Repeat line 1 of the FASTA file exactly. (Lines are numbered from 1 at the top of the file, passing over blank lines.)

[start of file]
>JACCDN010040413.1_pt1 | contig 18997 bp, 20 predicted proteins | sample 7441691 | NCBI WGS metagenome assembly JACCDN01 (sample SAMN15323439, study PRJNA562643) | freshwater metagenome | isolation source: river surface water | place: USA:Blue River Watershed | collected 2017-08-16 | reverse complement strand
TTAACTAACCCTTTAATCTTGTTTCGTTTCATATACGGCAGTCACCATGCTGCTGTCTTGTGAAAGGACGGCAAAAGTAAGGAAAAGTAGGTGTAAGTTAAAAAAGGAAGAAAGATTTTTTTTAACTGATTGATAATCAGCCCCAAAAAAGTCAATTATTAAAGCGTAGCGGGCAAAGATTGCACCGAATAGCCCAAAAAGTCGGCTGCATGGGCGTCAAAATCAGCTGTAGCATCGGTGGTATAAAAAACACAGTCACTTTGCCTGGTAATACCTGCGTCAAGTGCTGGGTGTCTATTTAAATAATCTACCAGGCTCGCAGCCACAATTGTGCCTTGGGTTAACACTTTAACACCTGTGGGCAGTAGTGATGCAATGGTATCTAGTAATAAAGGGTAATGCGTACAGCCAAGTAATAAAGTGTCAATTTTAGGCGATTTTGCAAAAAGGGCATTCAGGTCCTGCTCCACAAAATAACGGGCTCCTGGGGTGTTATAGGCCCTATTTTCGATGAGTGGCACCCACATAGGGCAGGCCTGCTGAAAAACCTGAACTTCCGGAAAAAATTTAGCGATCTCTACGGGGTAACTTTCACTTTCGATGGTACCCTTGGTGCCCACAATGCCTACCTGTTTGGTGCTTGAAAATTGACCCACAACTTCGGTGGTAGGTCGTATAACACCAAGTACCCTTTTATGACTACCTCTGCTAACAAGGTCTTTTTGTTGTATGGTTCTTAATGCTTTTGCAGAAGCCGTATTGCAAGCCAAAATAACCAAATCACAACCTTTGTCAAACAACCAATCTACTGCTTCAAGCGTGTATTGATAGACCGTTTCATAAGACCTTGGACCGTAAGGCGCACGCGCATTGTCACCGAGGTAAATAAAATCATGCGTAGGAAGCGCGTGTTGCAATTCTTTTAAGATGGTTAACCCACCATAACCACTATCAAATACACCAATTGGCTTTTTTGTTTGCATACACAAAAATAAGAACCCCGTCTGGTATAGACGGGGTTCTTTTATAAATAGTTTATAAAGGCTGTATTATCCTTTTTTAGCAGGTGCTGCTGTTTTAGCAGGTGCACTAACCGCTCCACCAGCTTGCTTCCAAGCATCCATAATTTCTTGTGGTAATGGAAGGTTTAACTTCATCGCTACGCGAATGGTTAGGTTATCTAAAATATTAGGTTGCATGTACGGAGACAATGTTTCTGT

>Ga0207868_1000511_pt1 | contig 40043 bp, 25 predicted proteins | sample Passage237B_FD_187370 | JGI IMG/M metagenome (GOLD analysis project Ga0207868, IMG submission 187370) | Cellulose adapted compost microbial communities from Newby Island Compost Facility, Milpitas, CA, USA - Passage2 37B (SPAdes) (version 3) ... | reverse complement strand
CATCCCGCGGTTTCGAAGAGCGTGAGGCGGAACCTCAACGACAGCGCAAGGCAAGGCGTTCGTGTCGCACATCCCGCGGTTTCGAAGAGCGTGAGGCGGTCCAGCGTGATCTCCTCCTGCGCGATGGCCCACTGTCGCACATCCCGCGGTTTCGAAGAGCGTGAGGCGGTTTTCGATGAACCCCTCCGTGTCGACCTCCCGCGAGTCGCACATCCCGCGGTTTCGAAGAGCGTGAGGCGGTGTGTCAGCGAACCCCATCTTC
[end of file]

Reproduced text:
>JACCDN010040413.1_pt1 | contig 18997 bp, 20 predicted proteins | sample 7441691 | NCBI WGS metagenome assembly JACCDN01 (sample SAMN15323439, study PRJNA562643) | freshwater metagenome | isolation source: river surface water | place: USA:Blue River Watershed | collected 2017-08-16 | reverse complement strand